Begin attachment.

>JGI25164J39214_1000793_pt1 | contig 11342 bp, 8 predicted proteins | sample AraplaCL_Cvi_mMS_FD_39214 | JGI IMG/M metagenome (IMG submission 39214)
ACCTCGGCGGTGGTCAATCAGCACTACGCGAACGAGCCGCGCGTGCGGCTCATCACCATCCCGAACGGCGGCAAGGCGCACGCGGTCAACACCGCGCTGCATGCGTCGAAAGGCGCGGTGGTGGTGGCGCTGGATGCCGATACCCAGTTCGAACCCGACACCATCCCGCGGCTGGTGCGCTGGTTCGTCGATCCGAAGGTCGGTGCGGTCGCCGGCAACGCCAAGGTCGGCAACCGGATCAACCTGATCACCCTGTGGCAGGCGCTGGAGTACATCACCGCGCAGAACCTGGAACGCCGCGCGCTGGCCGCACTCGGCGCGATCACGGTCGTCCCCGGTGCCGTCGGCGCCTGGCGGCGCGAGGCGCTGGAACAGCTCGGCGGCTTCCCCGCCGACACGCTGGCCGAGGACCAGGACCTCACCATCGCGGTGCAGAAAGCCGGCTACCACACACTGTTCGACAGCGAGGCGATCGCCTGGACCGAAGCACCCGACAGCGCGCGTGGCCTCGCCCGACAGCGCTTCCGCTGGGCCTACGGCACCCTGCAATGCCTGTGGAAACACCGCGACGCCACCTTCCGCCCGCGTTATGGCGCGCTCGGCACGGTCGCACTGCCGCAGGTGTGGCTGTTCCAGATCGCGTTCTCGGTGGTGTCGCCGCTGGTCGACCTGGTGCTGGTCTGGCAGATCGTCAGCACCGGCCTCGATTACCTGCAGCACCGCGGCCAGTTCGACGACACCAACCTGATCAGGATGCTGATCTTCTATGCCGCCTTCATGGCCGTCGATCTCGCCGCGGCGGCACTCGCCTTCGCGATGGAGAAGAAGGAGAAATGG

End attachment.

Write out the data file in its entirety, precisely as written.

>JGI25164J39214_1000793_pt1 | contig 11342 bp, 8 predicted proteins | sample AraplaCL_Cvi_mMS_FD_39214 | JGI IMG/M metagenome (IMG submission 39214)
ACCTCGGCGGTGGTCAATCAGCACTACGCGAACGAGCCGCGCGTGCGGCTCATCACCATCCCGAACGGCGGCAAGGCGCACGCGGTCAACACCGCGCTGCATGCGTCGAAAGGCGCGGTGGTGGTGGCGCTGGATGCCGATACCCAGTTCGAACCCGACACCATCCCGCGGCTGGTGCGCTGGTTCGTCGATCCGAAGGTCGGTGCGGTCGCCGGCAACGCCAAGGTCGGCAACCGGATCAACCTGATCACCCTGTGGCAGGCGCTGGAGTACATCACCGCGCAGAACCTGGAACGCCGCGCGCTGGCCGCACTCGGCGCGATCACGGTCGTCCCCGGTGCCGTCGGCGCCTGGCGGCGCGAGGCGCTGGAACAGCTCGGCGGCTTCCCCGCCGACACGCTGGCCGAGGACCAGGACCTCACCATCGCGGTGCAGAAAGCCGGCTACCACACACTGTTCGACAGCGAGGCGATCGCCTGGACCGAAGCACCCGACAGCGCGCGTGGCCTCGCCCGACAGCGCTTCCGCTGGGCCTACGGCACCCTGCAATGCCTGTGGAAACACCGCGACGCCACCTTCCGCCCGCGTTATGGCGCGCTCGGCACGGTCGCACTGCCGCAGGTGTGGCTGTTCCAGATCGCGTTCTCGGTGGTGTCGCCGCTGGTCGACCTGGTGCTGGTCTGGCAGATCGTCAGCACCGGCCTCGATTACCTGCAGCACCGCGGCCAGTTCGACGACACCAACCTGATCAGGATGCTGATCTTCTATGCCGCCTTCATGGCCGTCGATCTCGCCGCGGCGGCACTCGCCTTCGCGATGGAGAAGAAGGAGAAATGG